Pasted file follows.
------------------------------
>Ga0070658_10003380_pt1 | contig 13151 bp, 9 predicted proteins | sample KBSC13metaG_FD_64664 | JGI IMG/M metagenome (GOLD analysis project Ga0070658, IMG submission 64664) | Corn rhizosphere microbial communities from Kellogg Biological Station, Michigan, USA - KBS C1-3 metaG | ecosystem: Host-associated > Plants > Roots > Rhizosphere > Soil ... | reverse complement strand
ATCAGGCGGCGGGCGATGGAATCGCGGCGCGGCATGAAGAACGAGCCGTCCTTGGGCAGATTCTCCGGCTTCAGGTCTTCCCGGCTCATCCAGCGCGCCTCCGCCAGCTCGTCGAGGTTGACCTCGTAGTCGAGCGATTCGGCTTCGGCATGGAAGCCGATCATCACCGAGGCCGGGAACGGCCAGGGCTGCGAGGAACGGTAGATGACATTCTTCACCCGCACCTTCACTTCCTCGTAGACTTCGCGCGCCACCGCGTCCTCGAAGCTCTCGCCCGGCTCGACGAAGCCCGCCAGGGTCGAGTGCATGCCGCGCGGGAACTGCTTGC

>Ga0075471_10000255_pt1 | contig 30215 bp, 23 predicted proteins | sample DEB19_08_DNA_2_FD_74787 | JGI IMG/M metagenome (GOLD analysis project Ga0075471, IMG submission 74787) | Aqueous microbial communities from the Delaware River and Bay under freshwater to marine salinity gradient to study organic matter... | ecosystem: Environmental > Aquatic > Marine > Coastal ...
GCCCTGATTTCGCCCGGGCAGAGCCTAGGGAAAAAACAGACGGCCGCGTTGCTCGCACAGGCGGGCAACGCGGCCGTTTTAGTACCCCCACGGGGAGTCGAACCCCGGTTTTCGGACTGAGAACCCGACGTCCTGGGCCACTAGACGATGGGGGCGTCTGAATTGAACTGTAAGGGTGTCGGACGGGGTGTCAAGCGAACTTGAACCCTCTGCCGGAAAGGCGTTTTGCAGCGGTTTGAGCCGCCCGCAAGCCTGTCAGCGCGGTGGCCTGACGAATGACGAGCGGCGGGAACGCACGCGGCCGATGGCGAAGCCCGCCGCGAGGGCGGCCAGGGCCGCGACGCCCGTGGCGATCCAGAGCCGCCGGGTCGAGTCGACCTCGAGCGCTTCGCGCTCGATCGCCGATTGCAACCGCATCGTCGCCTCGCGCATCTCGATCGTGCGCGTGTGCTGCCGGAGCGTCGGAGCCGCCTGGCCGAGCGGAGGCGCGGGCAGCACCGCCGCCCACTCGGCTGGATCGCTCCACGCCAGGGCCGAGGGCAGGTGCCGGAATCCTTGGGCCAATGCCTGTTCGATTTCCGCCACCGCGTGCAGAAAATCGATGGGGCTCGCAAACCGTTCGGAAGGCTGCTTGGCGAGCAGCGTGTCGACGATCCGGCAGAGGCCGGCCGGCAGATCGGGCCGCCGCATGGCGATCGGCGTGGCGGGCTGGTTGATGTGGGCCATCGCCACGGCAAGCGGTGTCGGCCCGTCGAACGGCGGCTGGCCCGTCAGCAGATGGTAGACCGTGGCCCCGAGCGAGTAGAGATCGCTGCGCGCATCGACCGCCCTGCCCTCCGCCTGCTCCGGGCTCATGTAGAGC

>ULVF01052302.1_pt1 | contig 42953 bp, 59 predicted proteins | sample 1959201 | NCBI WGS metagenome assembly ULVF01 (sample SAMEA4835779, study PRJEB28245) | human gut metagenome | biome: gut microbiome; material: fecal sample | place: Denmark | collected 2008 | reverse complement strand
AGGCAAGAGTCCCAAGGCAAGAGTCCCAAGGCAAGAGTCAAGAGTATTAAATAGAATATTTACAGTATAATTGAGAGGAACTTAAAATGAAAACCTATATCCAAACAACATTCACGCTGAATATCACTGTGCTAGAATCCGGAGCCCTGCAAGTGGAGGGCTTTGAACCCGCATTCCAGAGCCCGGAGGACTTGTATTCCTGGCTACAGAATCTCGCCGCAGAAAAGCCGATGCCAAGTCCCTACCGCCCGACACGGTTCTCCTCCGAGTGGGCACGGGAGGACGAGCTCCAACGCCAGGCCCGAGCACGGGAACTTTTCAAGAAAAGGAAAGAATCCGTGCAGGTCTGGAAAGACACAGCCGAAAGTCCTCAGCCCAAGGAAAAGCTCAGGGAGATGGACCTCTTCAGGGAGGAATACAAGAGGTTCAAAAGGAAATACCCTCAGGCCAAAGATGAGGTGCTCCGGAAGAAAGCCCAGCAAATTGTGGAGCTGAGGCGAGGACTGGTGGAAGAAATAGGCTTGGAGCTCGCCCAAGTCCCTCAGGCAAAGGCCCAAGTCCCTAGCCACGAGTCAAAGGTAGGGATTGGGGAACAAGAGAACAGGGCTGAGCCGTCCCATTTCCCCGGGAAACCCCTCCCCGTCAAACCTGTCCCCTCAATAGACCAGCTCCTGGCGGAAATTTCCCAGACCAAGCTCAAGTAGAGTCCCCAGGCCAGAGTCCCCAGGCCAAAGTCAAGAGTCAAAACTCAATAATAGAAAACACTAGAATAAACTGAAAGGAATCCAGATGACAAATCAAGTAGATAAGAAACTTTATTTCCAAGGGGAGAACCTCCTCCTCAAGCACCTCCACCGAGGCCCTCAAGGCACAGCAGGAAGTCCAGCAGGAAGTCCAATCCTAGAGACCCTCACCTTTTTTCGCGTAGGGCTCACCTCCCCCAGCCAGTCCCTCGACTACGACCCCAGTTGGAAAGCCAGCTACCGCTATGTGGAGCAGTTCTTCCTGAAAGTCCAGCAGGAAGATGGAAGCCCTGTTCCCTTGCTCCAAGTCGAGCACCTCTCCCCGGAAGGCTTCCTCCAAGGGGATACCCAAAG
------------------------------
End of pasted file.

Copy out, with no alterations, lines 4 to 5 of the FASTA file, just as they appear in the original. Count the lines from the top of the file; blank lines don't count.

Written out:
GCCCTGATTTCGCCCGGGCAGAGCCTAGGGAAAAAACAGACGGCCGCGTTGCTCGCACAGGCGGGCAACGCGGCCGTTTTAGTACCCCCACGGGGAGTCGAACCCCGGTTTTCGGACTGAGAACCCGACGTCCTGGGCCACTAGACGATGGGGGCGTCTGAATTGAACTGTAAGGGTGTCGGACGGGGTGTCAAGCGAACTTGAACCCTCTGCCGGAAAGGCGTTTTGCAGCGGTTTGAGCCGCCCGCAAGCCTGTCAGCGCGGTGGCCTGACGAATGACGAGCGGCGGGAACGCACGCGGCCGATGGCGAAGCCCGCCGCGAGGGCGGCCAGGGCCGCGACGCCCGTGGCGATCCAGAGCCGCCGGGTCGAGTCGACCTCGAGCGCTTCGCGCTCGATCGCCGATTGCAACCGCATCGTCGCCTCGCGCATCTCGATCGTGCGCGTGTGCTGCCGGAGCGTCGGAGCCGCCTGGCCGAGCGGAGGCGCGGGCAGCACCGCCGCCCACTCGGCTGGATCGCTCCACGCCAGGGCCGAGGGCAGGTGCCGGAATCCTTGGGCCAATGCCTGTTCGATTTCCGCCACCGCGTGCAGAAAATCGATGGGGCTCGCAAACCGTTCGGAAGGCTGCTTGGCGAGCAGCGTGTCGACGATCCGGCAGAGGCCGGCCGGCAGATCGGGCCGCCGCATGGCGATCGGCGTGGCGGGCTGGTTGATGTGGGCCATCGCCACGGCAAGCGGTGTCGGCCCGTCGAACGGCGGCTGGCCCGTCAGCAGATGGTAGACCGTGGCCCCGAGCGAGTAGAGATCGCTGCGCGCATCGACCGCCCTGCCCTCCGCCTGCTCCGGGCTCATGTAGAGC

>ULVF01052302.1_pt1 | contig 42953 bp, 59 predicted proteins | sample 1959201 | NCBI WGS metagenome assembly ULVF01 (sample SAMEA4835779, study PRJEB28245) | human gut metagenome | biome: gut microbiome; material: fecal sample | place: Denmark | collected 2008 | reverse complement strand